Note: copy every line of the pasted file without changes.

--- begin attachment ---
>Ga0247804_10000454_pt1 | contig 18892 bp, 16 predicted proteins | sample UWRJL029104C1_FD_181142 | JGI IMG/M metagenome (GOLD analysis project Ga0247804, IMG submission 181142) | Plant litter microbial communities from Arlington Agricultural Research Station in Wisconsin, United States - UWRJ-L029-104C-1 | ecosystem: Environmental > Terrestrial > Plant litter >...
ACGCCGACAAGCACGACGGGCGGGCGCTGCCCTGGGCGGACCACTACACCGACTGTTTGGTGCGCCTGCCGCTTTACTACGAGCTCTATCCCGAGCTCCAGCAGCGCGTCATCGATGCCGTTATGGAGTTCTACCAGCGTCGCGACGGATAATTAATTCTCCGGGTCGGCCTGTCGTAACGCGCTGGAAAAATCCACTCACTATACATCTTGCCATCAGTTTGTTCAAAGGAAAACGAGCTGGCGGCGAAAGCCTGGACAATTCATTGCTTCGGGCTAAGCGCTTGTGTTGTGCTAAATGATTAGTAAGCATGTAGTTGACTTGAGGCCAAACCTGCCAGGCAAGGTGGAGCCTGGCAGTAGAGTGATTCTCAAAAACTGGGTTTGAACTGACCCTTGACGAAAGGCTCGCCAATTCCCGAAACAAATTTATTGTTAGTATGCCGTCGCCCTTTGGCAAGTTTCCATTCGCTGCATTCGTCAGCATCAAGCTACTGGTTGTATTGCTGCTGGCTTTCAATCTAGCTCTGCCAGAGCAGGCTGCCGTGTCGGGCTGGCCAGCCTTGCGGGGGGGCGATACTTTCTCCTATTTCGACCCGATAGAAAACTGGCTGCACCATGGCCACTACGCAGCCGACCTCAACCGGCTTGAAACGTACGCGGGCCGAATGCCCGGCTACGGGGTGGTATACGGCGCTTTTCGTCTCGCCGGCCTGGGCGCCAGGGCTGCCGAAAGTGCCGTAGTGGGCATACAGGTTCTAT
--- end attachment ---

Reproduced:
>Ga0247804_10000454_pt1 | contig 18892 bp, 16 predicted proteins | sample UWRJL029104C1_FD_181142 | JGI IMG/M metagenome (GOLD analysis project Ga0247804, IMG submission 181142) | Plant litter microbial communities from Arlington Agricultural Research Station in Wisconsin, United States - UWRJ-L029-104C-1 | ecosystem: Environmental > Terrestrial > Plant litter >...
ACGCCGACAAGCACGACGGGCGGGCGCTGCCCTGGGCGGACCACTACACCGACTGTTTGGTGCGCCTGCCGCTTTACTACGAGCTCTATCCCGAGCTCCAGCAGCGCGTCATCGATGCCGTTATGGAGTTCTACCAGCGTCGCGACGGATAATTAATTCTCCGGGTCGGCCTGTCGTAACGCGCTGGAAAAATCCACTCACTATACATCTTGCCATCAGTTTGTTCAAAGGAAAACGAGCTGGCGGCGAAAGCCTGGACAATTCATTGCTTCGGGCTAAGCGCTTGTGTTGTGCTAAATGATTAGTAAGCATGTAGTTGACTTGAGGCCAAACCTGCCAGGCAAGGTGGAGCCTGGCAGTAGAGTGATTCTCAAAAACTGGGTTTGAACTGACCCTTGACGAAAGGCTCGCCAATTCCCGAAACAAATTTATTGTTAGTATGCCGTCGCCCTTTGGCAAGTTTCCATTCGCTGCATTCGTCAGCATCAAGCTACTGGTTGTATTGCTGCTGGCTTTCAATCTAGCTCTGCCAGAGCAGGCTGCCGTGTCGGGCTGGCCAGCCTTGCGGGGGGGCGATACTTTCTCCTATTTCGACCCGATAGAAAACTGGCTGCACCATGGCCACTACGCAGCCGACCTCAACCGGCTTGAAACGTACGCGGGCCGAATGCCCGGCTACGGGGTGGTATACGGCGCTTTTCGTCTCGCCGGCCTGGGCGCCAGGGCTGCCGAAAGTGCCGTAGTGGGCATACAGGTTCTAT